John A. Moran, the financial executive and philanthropist whose interest in eyesight led to the creation of the Moran Eye Center at the University of Utah, has died.
Moran died Saturday, Sept. 23, the university announced Wednesday. No cause of death was reported, but he “was surrounded by his family as he passed away peacefully,” according to a university release. He was 91.
“John’s death leaves a huge hole in our hearts,” Dr. Randall J. Olson, CEO of the Moran Eye Center, said in the university’s release. “He was a true friend with a desire to help others, and his dedication to our vision to provide hope, understanding, and treatment deeply motivated me and everyone at Moran to strive for excellence.”
Moran made his money in finance — he started at an investment banking firm in 1958, after serving in the U.S. Navy, and retired in 1998 as president and CEO of the private holding company Dyson-Kissner-Moran Corp. — but it was a meeting with Olson, and hearing Olson’s dream of doing research that might eventually restore eyesight to the blind, that moved him.
Neither Moran nor his family had vision problems. But talking to Olson, Moran once wrote, put him in mind of Bible stories his mother told him as a child. “I was particularly touched by the story of the blind beggar, the power of faith, and the miraculous restoration of his sight,” Moran wrote.
That Bible story, Moran wrote, was a reminder that “we must never give up hope that we can accomplish things that were previously considered impossible.”
A donation from Moran established the center’s first building, the university said, and he also contributed to build the center’s current headquarters in 2006 — a five-story building that he helped design, with a wall of glass windows that allows patients who receive the center’s sight-restoring surgeries and treatment to look out on the Salt Lake Valley.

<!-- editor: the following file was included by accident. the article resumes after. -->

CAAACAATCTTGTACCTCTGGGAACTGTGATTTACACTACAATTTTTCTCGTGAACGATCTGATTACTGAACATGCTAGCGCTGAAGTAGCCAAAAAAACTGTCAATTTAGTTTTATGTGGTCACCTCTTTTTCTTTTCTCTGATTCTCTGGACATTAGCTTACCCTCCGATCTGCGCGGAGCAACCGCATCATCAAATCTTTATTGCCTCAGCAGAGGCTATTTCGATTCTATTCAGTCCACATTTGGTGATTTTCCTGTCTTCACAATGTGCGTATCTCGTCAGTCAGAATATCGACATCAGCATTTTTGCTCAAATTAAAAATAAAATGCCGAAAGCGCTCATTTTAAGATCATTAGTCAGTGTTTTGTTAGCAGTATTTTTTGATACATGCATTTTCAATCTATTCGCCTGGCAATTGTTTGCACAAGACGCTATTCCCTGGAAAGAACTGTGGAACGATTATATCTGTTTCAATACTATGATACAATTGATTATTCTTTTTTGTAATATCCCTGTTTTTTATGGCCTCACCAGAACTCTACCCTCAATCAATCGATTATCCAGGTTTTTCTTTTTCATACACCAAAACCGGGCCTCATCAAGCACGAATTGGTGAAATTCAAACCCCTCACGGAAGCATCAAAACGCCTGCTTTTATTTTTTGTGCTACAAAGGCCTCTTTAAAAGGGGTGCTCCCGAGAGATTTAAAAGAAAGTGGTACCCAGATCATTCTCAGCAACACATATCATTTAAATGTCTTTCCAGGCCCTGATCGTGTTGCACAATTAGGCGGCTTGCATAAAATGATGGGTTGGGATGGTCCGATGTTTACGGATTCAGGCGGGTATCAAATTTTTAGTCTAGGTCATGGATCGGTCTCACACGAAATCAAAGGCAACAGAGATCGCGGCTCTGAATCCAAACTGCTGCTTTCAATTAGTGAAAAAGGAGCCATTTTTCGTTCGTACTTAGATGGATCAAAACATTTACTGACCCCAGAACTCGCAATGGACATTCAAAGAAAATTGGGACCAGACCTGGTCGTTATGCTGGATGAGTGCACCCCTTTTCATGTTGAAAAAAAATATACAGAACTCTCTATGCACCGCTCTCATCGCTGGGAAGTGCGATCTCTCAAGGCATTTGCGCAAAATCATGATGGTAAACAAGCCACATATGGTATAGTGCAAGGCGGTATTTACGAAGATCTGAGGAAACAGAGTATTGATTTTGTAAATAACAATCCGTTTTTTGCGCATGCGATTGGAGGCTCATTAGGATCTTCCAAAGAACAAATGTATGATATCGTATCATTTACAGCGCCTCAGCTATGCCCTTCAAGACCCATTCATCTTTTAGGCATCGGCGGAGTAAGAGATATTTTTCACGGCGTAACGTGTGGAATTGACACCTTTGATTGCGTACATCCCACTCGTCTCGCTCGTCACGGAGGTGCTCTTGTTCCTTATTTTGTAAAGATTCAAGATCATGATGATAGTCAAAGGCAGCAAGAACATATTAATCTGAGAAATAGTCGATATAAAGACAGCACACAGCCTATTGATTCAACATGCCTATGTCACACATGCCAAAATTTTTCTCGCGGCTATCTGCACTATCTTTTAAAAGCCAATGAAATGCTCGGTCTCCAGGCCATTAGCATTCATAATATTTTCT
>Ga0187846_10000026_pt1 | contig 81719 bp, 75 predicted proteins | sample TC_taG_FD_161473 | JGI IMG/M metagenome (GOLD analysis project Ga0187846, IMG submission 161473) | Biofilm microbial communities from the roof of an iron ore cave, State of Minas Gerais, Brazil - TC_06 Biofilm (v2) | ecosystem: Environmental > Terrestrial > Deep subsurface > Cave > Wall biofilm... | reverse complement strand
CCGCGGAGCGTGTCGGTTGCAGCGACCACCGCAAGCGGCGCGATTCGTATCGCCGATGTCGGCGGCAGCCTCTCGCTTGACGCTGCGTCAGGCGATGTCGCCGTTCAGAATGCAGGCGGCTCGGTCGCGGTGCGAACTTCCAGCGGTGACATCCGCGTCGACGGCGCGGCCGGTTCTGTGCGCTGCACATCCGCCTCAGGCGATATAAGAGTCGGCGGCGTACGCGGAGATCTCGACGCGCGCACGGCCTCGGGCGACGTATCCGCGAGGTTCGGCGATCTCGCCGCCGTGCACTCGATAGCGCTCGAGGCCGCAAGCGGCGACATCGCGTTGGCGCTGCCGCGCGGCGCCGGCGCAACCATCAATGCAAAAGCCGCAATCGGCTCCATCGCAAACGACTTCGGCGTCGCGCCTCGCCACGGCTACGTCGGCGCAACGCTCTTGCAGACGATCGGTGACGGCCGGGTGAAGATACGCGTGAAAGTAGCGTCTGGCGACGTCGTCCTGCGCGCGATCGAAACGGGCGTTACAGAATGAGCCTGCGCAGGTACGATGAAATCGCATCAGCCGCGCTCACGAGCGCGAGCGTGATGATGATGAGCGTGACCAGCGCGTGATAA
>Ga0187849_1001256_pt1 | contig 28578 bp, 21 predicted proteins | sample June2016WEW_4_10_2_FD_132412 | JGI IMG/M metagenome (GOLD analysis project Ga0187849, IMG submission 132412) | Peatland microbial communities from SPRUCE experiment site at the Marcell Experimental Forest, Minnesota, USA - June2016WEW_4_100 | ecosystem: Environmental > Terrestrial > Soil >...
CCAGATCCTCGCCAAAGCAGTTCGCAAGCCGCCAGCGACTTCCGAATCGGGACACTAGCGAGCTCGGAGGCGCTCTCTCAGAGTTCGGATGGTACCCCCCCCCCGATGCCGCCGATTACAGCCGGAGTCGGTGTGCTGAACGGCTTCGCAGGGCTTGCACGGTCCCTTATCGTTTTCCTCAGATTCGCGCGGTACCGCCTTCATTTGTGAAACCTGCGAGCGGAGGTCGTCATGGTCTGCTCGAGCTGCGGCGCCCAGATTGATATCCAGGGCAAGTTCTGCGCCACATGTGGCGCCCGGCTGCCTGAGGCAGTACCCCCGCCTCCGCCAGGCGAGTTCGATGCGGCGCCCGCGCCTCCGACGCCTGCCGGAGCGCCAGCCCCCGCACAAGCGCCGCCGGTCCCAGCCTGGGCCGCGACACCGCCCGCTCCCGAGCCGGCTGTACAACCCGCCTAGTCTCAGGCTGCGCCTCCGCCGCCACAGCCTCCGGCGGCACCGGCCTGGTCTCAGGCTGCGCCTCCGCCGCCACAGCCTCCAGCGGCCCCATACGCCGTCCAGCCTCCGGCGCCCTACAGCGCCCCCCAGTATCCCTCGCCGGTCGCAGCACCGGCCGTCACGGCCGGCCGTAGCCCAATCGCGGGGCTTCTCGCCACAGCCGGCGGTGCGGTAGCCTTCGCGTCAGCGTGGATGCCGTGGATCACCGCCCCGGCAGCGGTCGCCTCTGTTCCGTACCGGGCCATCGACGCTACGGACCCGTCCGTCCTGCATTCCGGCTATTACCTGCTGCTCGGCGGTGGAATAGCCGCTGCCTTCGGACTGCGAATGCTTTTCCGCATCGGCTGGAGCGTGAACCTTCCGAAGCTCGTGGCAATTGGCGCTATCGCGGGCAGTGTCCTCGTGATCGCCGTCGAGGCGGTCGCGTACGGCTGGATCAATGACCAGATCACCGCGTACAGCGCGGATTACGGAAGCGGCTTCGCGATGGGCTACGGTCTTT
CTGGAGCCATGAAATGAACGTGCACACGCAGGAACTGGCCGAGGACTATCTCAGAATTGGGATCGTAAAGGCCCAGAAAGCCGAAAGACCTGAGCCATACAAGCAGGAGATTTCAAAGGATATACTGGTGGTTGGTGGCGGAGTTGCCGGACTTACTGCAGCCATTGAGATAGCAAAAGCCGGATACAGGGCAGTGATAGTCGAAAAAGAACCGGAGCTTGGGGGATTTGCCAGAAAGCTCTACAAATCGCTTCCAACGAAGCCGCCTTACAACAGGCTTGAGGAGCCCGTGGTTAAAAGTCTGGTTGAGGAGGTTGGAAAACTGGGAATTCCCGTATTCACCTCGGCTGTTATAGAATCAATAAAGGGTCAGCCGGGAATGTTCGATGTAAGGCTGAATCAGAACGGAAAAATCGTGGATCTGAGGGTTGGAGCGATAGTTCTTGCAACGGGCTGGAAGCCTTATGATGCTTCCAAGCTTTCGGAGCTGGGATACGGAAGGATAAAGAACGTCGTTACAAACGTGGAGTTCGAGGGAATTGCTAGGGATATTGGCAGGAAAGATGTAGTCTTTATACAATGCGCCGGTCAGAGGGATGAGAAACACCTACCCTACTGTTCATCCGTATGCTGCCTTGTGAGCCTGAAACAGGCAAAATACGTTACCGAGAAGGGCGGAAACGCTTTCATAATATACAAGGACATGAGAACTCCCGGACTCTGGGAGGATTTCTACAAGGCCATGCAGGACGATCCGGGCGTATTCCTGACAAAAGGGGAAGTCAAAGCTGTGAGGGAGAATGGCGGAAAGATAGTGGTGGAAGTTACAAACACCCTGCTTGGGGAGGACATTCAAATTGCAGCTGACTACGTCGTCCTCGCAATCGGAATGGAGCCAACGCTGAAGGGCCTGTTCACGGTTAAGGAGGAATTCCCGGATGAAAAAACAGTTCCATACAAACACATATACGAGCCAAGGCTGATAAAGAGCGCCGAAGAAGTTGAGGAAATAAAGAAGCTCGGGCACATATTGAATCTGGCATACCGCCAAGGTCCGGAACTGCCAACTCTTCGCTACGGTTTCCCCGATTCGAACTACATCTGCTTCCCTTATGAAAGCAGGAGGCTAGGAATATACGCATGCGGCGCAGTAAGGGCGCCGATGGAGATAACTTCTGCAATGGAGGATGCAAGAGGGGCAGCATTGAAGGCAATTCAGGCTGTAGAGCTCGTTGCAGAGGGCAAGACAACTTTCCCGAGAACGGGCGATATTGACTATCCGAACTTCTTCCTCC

John A. Moran was born March 22, 1932, in Los Angeles, and his family moved to Salt Lake City in 1941. He attended the University of Utah, earning money for tuition by waiting tables, working as a city flag boy for a Salt Lake City road crew and rewinding signal wire at Hill Air Force Base. He graduated with a banking and finance degree in 1954, shortly after his father died.
He served three years in the Navy, as an intelligence officer for the commander of the Pacific fleet, before starting his finance career at the investment banking firm Blyth & Company in 1958.
In 1967, Moran joined Dyson-Kissner Corp., a private holding company. When he made partner, his name was added to the company’s name.
Moran was a major contributor and fundraiser for the Republican Party. He chaired the Republican National Finance Committee from 1993 to 1995. He was finance chairman for Kansas Sen. Robert Dole’s unsuccessful 1996 presidential campaign, and co-chaired the Republican Leadership Council in Washington, and co-chaired John McCain’s national finance committee for his 2008 presidential campaign.
At the University of Utah, Moran was also a supporter of the L.S. Skaggs, Jr. Pharmacy Research Building, Department of Biomedical Engineering and Huntsman Cancer Institute. He served as an honorary trustee of New York’s Metropolitan Museum of Art (where he bankrolled the John A. and Carole O. Moran Gallery for later Roman art and sarcophagi), and a trustee at the George and Barbara Bush Endowment for Innovation Cancer Research at the University of Texas MD Anderson Cancer Center.
In 2012, when he received the Horatio Alger award, Moran said that success is “not the money. Success is being satisfied with what you’ve accomplished, comfortable with yourself in terms of what you’re doing. That’s all I am. No better, no worse than anybody else.”
Moran is survived by his wife, Carole, their three daughters — Kellie, Marisa and Elizabeth — five grandchildren and three great-grandchildren.
Memorial services have not been announced.